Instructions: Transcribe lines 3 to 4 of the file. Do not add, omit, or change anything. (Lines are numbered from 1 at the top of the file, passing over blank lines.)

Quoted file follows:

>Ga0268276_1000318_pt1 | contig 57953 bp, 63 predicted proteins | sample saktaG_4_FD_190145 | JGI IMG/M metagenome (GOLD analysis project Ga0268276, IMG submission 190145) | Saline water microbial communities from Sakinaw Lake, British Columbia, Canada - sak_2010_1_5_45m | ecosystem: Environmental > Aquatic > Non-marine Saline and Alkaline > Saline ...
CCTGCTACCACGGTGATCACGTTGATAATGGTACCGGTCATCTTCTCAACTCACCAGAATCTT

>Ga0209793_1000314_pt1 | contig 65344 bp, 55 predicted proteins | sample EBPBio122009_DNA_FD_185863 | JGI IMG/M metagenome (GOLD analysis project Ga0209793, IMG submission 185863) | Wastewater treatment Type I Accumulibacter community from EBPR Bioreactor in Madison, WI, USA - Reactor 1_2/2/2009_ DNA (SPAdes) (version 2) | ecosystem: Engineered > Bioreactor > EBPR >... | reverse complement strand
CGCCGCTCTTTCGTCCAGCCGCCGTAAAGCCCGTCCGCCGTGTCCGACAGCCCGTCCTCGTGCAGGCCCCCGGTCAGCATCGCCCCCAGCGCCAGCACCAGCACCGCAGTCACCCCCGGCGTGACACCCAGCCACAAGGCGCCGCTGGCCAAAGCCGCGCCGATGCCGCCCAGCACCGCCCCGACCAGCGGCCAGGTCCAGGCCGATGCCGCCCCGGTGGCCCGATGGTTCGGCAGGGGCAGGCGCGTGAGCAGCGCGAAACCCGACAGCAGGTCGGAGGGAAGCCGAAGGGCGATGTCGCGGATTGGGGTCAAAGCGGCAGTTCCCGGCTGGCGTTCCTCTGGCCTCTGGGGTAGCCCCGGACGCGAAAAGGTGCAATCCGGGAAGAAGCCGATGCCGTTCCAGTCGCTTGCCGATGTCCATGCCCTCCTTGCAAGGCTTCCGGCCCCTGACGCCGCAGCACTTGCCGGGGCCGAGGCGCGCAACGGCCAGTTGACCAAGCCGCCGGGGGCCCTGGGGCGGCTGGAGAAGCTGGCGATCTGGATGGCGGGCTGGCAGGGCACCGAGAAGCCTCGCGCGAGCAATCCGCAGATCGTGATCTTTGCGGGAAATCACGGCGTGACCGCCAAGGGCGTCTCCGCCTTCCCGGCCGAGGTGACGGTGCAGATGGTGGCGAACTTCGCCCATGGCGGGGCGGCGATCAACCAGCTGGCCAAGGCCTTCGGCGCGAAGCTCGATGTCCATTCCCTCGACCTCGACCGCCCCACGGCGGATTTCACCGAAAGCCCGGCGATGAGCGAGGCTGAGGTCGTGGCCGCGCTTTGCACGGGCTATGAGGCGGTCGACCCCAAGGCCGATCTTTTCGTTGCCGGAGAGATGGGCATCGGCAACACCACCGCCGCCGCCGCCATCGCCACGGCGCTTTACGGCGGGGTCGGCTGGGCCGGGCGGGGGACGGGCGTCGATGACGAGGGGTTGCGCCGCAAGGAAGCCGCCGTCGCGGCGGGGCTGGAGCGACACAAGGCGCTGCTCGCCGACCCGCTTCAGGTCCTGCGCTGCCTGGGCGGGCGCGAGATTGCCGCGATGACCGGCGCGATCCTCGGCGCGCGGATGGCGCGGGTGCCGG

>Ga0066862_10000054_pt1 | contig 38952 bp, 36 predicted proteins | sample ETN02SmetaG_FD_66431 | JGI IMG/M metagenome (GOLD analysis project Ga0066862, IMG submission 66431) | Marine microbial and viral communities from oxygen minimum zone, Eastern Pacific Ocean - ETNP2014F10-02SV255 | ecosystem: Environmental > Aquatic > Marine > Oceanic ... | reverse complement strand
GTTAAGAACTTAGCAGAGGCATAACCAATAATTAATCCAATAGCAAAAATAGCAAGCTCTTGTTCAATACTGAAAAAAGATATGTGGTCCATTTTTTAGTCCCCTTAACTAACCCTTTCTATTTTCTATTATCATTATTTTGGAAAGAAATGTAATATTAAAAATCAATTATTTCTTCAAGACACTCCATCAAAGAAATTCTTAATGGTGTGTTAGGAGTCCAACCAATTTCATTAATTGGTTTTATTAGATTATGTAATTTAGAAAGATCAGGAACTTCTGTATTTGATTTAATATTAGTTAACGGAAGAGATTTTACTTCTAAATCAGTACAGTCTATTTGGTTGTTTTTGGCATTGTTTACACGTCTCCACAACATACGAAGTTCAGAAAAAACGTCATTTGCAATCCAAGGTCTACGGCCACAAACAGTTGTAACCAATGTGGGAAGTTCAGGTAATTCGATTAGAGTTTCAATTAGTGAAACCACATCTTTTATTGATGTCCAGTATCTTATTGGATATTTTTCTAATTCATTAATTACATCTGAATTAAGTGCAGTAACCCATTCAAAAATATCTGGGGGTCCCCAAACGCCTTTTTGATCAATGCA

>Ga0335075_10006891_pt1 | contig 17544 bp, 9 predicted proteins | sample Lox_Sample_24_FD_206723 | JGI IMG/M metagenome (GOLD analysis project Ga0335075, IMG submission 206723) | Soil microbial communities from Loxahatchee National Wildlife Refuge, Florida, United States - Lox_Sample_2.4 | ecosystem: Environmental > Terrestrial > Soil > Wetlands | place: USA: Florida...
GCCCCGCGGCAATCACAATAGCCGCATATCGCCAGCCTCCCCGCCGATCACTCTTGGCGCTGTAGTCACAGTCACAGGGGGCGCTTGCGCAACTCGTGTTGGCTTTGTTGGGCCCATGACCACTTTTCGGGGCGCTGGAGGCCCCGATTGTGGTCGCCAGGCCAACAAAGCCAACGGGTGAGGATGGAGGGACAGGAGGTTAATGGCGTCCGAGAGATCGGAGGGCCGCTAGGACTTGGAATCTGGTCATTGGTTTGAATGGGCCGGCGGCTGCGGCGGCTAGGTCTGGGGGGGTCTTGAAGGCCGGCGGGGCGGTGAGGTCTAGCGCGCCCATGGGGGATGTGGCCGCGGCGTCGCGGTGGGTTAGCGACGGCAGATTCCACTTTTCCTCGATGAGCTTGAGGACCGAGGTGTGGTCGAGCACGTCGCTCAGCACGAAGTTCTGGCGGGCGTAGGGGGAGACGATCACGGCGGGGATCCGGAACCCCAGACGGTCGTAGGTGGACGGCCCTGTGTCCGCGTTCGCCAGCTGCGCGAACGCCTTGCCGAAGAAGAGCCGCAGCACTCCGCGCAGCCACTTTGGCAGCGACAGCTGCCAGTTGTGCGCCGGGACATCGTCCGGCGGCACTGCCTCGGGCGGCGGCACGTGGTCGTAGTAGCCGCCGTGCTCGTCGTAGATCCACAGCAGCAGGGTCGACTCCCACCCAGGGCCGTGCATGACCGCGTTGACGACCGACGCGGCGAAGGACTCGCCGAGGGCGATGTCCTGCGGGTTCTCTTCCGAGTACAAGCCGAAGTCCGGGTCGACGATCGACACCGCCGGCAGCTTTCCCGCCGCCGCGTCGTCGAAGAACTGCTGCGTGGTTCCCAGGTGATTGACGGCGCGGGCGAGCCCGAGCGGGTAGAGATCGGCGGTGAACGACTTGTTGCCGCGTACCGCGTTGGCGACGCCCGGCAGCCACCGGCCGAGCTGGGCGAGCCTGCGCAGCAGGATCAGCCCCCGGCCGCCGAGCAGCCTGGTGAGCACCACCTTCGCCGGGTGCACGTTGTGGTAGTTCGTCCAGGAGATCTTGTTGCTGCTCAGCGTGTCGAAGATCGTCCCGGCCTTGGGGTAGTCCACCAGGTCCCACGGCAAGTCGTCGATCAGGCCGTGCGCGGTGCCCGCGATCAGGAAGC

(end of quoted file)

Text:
>Ga0209793_1000314_pt1 | contig 65344 bp, 55 predicted proteins | sample EBPBio122009_DNA_FD_185863 | JGI IMG/M metagenome (GOLD analysis project Ga0209793, IMG submission 185863) | Wastewater treatment Type I Accumulibacter community from EBPR Bioreactor in Madison, WI, USA - Reactor 1_2/2/2009_ DNA (SPAdes) (version 2) | ecosystem: Engineered > Bioreactor > EBPR >... | reverse complement strand
CGCCGCTCTTTCGTCCAGCCGCCGTAAAGCCCGTCCGCCGTGTCCGACAGCCCGTCCTCGTGCAGGCCCCCGGTCAGCATCGCCCCCAGCGCCAGCACCAGCACCGCAGTCACCCCCGGCGTGACACCCAGCCACAAGGCGCCGCTGGCCAAAGCCGCGCCGATGCCGCCCAGCACCGCCCCGACCAGCGGCCAGGTCCAGGCCGATGCCGCCCCGGTGGCCCGATGGTTCGGCAGGGGCAGGCGCGTGAGCAGCGCGAAACCCGACAGCAGGTCGGAGGGAAGCCGAAGGGCGATGTCGCGGATTGGGGTCAAAGCGGCAGTTCCCGGCTGGCGTTCCTCTGGCCTCTGGGGTAGCCCCGGACGCGAAAAGGTGCAATCCGGGAAGAAGCCGATGCCGTTCCAGTCGCTTGCCGATGTCCATGCCCTCCTTGCAAGGCTTCCGGCCCCTGACGCCGCAGCACTTGCCGGGGCCGAGGCGCGCAACGGCCAGTTGACCAAGCCGCCGGGGGCCCTGGGGCGGCTGGAGAAGCTGGCGATCTGGATGGCGGGCTGGCAGGGCACCGAGAAGCCTCGCGCGAGCAATCCGCAGATCGTGATCTTTGCGGGAAATCACGGCGTGACCGCCAAGGGCGTCTCCGCCTTCCCGGCCGAGGTGACGGTGCAGATGGTGGCGAACTTCGCCCATGGCGGGGCGGCGATCAACCAGCTGGCCAAGGCCTTCGGCGCGAAGCTCGATGTCCATTCCCTCGACCTCGACCGCCCCACGGCGGATTTCACCGAAAGCCCGGCGATGAGCGAGGCTGAGGTCGTGGCCGCGCTTTGCACGGGCTATGAGGCGGTCGACCCCAAGGCCGATCTTTTCGTTGCCGGAGAGATGGGCATCGGCAACACCACCGCCGCCGCCGCCATCGCCACGGCGCTTTACGGCGGGGTCGGCTGGGCCGGGCGGGGGACGGGCGTCGATGACGAGGGGTTGCGCCGCAAGGAAGCCGCCGTCGCGGCGGGGCTGGAGCGACACAAGGCGCTGCTCGCCGACCCGCTTCAGGTCCTGCGCTGCCTGGGCGGGCGCGAGATTGCCGCGATGACCGGCGCGATCCTCGGCGCGCGGATGGCGCGGGTGCCGG